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Corey Kluber magnificent as the Cleveland Indians beat Detroit Tigers 4-0

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Kluber threw his second career shutout, allowing five hits and two walks.

Pitches may be closer than they appear.
Pitches may be closer than they appear.
David Richard-USA TODAY Sports

Indians 4, Tigers 0

box score

Indians improve to 12-12

After a disastrous start 10 days ago, Anibal Sanchez made a tweak to his windup, reverting to a little turn towards second base as he started his windup. His first time through order he dominated the Indians, retiring them in order (Carlos Santana was erased on a double play).

Meanwhile Kluber looked less in control of things. In the second inning he walked two straight batters (one both on four pitches), but he got out of the jam thanks to a ball hit right at Mike Napoli (who went home for the force) and an Ian Kinsler strikeout. In the fourth his defense got him into a jam when Tyler Naquin pinned himself up against the wall on a Justin Upton fly ball to center field. Naquin couldn't jump to catch a ball that landed just a foot or so above him. That led to the Tigers putting runners at first and third with nobody out, but once again a ball hit right at Juan Uribe started a double play, a double play that happened with Upton still at third base. And once again, Kluber got a strikeout to end the threat.

The fourth inning was pivotal tonight, both in the top and bottom of the inning. As mentioned above, Kluber got out of a potential big inning, while in the bottom of the inning the Indians did get a big inning. A Carlos Santana walk got Sanchez back into the stretch. Kipnis struck out for the first one (one of the pitches should have been a balk, as Sanchez did not pause before starting his motion towards the plate), but then Sanchez hit Lindor on his back elbow (don't worry Tribe fans, he's fine), then Michael Brantley shot a ball through the right side to plate Santana.

The shift has been a big topic in baseball of late, particularly infield shifts. Brantley's ball got through the infield because teams have to play him honest; he hits balls on both sides of the infield. But teams are also shifting more in the outfield  for the same reasons; some hitters rarely hit fly balls to certain parts of the outfield. For Mike Napoli the Tigers positioned J.D. Martinez in right-center field, and so when he hit  ball down the right field line Martinez wasn't anywhere near the ball when it bounced just in front of the warning track. That double scored Lindor. Then Sanchez threw a ball that bounced off the plate and under James McCann's glove to score Brantley. Yan Gomes then capped the inning with a ball over Anthony Gose's head in center field. It certainly seemed that this inning would be the beginning of the end for Sanchez, just like his last start against the Indians, but it turned out to be a blip in his seven-inning outing.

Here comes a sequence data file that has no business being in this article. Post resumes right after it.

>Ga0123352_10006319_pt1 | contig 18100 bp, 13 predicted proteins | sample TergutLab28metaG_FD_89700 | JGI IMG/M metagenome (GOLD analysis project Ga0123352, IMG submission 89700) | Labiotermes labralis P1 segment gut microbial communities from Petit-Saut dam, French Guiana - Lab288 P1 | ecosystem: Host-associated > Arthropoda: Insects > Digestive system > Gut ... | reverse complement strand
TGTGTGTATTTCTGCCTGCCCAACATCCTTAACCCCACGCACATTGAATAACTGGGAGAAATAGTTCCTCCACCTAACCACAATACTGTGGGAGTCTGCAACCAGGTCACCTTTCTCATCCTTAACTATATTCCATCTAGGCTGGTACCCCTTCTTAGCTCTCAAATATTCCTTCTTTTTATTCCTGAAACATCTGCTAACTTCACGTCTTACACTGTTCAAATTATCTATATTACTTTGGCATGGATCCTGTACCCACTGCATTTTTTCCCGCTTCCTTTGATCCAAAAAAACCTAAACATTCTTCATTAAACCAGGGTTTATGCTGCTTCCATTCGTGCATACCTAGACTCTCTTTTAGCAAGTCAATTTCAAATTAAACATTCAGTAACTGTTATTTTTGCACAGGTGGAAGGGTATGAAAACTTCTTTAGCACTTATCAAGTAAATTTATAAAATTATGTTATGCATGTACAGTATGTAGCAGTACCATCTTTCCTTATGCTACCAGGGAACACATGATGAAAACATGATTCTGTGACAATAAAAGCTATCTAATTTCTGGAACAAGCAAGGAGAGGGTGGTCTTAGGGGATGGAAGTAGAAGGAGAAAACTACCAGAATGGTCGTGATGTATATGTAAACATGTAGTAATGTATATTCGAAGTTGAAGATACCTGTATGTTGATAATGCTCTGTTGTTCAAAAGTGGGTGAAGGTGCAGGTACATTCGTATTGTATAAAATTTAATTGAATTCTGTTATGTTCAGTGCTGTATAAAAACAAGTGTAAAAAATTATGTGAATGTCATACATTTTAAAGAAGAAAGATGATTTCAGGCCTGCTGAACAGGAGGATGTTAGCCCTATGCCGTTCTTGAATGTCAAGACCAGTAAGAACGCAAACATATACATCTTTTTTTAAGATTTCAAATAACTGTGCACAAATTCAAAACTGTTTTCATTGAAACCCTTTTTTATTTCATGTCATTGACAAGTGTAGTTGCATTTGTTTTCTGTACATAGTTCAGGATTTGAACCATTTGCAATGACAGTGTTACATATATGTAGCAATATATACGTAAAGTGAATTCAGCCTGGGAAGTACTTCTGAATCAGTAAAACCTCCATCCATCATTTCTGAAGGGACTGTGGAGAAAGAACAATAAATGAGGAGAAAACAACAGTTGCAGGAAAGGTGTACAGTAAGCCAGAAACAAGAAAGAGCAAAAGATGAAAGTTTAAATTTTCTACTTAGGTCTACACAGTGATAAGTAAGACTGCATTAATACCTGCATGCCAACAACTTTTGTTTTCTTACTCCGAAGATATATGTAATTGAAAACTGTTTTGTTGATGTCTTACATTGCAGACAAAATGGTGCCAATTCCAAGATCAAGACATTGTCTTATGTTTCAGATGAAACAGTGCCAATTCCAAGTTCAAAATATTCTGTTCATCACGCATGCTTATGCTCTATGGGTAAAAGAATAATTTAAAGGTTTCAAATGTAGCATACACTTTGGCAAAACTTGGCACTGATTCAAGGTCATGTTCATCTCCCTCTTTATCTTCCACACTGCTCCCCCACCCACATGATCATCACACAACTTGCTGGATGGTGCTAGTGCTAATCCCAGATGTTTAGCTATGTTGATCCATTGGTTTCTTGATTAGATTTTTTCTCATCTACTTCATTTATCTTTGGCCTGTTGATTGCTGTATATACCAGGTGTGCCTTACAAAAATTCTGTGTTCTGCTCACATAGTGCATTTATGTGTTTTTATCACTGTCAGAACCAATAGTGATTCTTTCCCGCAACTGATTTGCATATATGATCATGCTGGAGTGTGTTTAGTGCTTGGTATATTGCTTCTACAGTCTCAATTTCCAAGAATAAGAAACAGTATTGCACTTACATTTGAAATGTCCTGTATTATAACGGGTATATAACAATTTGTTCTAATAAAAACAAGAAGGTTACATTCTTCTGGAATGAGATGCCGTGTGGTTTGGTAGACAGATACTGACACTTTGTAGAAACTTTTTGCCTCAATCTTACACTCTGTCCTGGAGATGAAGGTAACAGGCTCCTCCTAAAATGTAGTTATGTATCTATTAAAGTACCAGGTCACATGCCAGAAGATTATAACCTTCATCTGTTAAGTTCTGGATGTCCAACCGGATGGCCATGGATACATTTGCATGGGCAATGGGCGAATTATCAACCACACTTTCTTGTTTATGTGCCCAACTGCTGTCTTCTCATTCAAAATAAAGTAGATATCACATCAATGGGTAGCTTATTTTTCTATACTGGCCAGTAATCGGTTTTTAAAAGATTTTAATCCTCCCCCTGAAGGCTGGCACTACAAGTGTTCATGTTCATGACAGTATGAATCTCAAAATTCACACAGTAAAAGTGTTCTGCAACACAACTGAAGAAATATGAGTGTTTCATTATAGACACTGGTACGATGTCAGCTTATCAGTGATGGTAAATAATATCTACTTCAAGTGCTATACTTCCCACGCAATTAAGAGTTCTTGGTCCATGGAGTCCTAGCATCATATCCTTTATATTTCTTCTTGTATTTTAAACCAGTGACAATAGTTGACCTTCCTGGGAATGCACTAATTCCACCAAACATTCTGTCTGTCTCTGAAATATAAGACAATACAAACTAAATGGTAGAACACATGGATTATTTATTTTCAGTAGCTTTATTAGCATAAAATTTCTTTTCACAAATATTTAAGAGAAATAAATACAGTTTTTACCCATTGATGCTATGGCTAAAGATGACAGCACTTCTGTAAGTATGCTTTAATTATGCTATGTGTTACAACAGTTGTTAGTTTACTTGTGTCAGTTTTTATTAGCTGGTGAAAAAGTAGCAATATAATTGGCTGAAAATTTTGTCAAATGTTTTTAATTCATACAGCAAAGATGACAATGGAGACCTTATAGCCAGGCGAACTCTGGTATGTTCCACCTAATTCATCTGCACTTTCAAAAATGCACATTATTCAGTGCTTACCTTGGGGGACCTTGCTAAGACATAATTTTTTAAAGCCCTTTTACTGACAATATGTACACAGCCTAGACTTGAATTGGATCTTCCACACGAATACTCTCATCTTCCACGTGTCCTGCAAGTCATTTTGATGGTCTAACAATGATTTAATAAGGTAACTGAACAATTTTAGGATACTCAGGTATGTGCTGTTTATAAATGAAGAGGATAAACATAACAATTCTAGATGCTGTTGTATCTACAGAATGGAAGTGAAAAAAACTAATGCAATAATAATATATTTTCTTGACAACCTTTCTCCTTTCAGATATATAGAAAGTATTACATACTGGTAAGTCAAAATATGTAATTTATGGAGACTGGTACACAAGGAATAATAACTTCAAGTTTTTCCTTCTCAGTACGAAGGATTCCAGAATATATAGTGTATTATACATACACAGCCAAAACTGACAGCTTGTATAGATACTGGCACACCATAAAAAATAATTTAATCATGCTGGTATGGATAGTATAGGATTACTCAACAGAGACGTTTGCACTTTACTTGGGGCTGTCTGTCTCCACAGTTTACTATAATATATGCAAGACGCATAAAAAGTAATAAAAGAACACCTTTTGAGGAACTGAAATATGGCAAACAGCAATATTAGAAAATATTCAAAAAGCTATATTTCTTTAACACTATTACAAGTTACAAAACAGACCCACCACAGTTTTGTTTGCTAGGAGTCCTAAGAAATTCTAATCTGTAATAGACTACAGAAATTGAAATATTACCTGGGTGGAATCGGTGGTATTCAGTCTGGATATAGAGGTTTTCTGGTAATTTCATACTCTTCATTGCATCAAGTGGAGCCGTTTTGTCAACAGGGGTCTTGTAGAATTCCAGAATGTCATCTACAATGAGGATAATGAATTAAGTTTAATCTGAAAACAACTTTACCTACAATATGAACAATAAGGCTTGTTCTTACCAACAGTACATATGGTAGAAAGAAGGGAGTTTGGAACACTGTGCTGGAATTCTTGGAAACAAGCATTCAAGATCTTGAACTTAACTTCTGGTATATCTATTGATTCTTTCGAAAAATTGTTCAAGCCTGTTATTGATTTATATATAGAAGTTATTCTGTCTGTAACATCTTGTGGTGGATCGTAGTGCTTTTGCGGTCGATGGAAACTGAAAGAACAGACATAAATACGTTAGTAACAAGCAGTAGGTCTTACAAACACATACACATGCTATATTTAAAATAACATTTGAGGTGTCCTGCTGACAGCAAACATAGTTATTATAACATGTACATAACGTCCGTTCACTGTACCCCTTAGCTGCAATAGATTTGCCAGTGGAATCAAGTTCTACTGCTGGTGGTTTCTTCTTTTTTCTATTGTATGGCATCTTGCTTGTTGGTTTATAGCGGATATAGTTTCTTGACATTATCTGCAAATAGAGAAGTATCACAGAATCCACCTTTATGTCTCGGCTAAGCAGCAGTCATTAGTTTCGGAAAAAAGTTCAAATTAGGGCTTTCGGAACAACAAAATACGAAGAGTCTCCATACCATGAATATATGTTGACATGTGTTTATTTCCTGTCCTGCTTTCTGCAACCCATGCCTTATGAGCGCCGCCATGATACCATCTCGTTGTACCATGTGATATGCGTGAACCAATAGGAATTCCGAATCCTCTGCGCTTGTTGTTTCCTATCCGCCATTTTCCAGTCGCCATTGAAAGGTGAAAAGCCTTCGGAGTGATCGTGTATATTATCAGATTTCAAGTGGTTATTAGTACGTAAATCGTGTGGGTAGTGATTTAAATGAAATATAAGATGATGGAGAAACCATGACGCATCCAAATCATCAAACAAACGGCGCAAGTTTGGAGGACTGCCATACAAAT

But Corey Kluber made sure that that blip would be the deciding inning of the game. He cruised the rest of the game, retiring the Tiger batters mostly on ground balls, and usually within four pitches. At one point Francisco Lindor recorded assists on six out of seven outs, and seven out of eleven outs. But don't make the assumption that Kluber was only pitching to contact, as he ended the day with seven strikeouts. Regardless of the outcome, Kluber was throwing strikes; 77 of his 111 pitches were either called strikes or swung at.

In the ninth inning, Kluber faced Miguel Cabrera, Victor Martinez, and Justin Upton for the fourth time, and retired them in order. Had Naquin caught Upton's fly ball in the fourth, Kluber would not have allowed an extra base hit to a team that is third in the AL in slugging percentage.

After a miserable end to their road trip, the Indians have picked up where they left off in Detroit, winning their fifth straight against the Tigers, and in the process got back to the .500 mark.